By: Tristan Bannerman
Photo Credit: Stereogum
A cold film of sweat covers my body. My shirt loosely drapes over me, following the movement of my arms, which are following the movement of the sound. I smell weed and the stench of beer, so strong that I can taste it. The noise is loud. I feel my throat closing up. The instruments are shaking.
The day had started with a cold sweat and an uneasy feeling in my body as I sat on a Greyhound bus from Toronto to Detroit. After a pit stop in London and a slow drive through the tunnel leaving Windsor, I was finally in the Motor City. I briefly close my eyes in my rented apartment. When I open them, I am standing outside the Detroit Masonic Temple waiting with all the other current and former indie kids of the greater Detroit area.
I am not wearing enough layers. My arms feel cold pressed up against the metal barrier separating the stage from the audience. I stand staring at the equipment while someone DJ’s in the corner of the stage. I do this for two hours. Then, they finally walk out. Smoke fills the stage and the lights focus in. Everyone is cheering and clapping, and James Murphy lightly waves to the audience. Then, blackout.
I think that anyone who has listened to LCD Soundsystem has had a totally unique and transcendent experience either with or through them. Their music is designed for that teenage feeling—that you are a part of the most mostest thing in the world, the most beautiful love story or most tragic heartbreak. It’s a two hour feeling that you share with the performers and with everyone around you.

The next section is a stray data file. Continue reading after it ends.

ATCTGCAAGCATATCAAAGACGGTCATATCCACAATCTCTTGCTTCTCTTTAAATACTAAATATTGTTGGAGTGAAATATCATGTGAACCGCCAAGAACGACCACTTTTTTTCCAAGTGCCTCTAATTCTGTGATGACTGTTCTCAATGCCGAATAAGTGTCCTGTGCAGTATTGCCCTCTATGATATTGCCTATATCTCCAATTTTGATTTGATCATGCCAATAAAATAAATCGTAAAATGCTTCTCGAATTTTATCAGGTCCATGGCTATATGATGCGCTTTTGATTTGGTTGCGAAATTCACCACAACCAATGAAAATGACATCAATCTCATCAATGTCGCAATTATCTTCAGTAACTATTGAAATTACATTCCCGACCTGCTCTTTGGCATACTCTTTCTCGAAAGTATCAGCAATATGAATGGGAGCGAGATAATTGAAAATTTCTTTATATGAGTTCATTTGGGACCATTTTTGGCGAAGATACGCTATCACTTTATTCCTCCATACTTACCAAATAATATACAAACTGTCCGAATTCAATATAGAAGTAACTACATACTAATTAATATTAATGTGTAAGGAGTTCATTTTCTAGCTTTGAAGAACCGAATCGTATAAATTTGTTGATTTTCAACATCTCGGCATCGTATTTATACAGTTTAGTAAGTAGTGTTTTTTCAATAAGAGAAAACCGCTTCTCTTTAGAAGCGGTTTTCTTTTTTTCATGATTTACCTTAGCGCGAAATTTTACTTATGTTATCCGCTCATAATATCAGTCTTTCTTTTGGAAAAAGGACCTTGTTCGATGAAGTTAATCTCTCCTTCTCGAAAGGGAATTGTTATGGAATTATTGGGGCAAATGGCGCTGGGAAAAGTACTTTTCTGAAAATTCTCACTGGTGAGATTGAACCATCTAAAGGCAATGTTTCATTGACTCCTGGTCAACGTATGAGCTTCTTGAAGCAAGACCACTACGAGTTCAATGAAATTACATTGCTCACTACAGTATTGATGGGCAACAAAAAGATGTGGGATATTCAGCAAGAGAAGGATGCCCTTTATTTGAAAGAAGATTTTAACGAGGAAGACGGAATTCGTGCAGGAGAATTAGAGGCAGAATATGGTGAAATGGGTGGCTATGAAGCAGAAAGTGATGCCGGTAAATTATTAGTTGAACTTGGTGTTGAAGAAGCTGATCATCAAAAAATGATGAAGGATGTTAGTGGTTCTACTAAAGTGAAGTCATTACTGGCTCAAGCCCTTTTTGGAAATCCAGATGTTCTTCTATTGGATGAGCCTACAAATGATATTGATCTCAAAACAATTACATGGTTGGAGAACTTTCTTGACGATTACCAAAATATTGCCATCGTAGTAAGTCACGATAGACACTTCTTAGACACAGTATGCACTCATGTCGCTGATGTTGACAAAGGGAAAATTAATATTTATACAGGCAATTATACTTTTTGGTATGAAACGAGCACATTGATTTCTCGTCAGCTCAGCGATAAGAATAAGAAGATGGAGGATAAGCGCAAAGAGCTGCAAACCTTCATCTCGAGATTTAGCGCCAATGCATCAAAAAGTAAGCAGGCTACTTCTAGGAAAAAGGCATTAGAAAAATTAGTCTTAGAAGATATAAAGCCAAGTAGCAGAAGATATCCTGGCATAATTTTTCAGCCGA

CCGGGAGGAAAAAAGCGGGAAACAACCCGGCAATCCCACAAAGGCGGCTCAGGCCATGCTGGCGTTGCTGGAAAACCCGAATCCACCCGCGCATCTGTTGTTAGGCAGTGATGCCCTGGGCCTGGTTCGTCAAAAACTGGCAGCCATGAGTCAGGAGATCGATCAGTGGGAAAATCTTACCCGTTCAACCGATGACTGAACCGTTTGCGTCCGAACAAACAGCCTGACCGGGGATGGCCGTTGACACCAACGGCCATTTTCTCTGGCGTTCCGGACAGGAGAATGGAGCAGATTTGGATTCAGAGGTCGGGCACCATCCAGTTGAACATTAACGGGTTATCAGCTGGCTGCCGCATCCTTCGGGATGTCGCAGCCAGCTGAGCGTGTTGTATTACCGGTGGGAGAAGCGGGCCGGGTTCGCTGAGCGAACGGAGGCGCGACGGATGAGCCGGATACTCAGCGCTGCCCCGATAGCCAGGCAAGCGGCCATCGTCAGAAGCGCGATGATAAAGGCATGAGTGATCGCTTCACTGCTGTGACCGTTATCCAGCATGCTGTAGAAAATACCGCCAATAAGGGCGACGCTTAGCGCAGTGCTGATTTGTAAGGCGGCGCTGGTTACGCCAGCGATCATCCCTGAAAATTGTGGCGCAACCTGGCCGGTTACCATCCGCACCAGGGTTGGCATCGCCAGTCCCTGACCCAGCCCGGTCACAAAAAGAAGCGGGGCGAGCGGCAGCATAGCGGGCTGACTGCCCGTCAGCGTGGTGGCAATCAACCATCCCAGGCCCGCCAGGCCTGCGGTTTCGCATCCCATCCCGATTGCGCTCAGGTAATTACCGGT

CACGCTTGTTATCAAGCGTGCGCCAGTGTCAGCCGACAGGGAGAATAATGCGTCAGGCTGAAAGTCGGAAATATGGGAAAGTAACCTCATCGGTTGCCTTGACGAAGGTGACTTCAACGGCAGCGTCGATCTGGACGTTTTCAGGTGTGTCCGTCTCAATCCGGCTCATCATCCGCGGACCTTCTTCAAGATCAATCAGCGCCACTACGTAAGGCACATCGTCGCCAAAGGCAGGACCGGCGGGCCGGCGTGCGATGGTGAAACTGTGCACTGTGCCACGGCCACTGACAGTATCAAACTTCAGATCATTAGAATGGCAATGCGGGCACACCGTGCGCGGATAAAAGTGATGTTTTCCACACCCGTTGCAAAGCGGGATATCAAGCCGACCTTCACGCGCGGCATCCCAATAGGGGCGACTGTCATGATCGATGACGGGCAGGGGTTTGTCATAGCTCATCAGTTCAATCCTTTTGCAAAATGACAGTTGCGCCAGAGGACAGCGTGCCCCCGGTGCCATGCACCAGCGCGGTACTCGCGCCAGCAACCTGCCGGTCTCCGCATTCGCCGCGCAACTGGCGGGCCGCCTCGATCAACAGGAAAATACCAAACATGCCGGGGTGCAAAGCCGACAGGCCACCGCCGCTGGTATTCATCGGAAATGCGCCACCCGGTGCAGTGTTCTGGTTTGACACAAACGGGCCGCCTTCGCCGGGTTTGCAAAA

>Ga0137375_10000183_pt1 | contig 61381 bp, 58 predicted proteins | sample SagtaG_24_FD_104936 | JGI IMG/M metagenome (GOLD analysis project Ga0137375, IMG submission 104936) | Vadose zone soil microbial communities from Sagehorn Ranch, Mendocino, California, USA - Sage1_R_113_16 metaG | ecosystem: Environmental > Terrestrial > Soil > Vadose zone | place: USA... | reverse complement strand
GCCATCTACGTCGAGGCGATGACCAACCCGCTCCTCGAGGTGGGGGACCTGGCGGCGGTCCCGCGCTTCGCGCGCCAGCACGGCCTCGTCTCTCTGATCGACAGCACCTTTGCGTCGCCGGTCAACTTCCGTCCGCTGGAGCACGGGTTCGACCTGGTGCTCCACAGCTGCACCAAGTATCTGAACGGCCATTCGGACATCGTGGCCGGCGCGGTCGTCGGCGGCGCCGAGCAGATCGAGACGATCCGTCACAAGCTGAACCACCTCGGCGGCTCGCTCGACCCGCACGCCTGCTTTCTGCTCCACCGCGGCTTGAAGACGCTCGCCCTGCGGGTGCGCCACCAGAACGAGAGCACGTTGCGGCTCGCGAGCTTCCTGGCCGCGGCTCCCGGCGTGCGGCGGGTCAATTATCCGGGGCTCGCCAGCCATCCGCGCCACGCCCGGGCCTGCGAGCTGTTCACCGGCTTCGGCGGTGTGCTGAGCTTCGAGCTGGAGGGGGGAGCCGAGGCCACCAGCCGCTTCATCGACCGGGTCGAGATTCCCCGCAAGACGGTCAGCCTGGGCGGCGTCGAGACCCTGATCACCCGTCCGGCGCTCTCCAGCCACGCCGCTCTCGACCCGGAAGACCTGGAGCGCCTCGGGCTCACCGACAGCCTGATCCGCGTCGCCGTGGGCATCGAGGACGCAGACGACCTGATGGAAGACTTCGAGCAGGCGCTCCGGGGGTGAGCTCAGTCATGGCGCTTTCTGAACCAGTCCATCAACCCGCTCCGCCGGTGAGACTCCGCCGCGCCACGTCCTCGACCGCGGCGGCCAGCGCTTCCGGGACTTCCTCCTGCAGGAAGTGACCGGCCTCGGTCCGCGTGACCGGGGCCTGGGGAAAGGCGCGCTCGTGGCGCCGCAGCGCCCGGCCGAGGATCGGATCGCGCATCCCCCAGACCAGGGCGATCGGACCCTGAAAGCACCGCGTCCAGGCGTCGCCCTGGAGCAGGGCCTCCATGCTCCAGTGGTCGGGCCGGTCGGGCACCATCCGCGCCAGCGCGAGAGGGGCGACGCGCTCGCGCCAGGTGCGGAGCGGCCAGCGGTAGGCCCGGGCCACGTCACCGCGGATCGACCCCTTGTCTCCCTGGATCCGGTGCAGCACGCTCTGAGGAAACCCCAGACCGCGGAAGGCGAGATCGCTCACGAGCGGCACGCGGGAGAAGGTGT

We wanted a hit and every song they played was a hit. LCD is a band to see and hear; their music is made for large venues, but you are supposed to feel like it’s a basement show. Getting caught up in that is enthralling. You find yourself letting go and dancing. I never asked what the next song was.
The cold film of sweat is drying. My shirt is flapping around again, but this time due to the cold wind funneling down the street. I am walking away from “All My Friends,” my teeth chattering, hoping the Lyft I called will arrive sooner. I get back to my apartment and fall asleep to the ringing in my ears.
A week later, I am visiting a friend and listening to LCD Soundsystem. I sit there in her dorm alone on the verge of tears. My friend wakes up. I snap out of it—a unique and transcendent experience from James Murphy and company.
This article was originally published on our old website at https://thenewspaper.ca/the-arts/i-am-there/.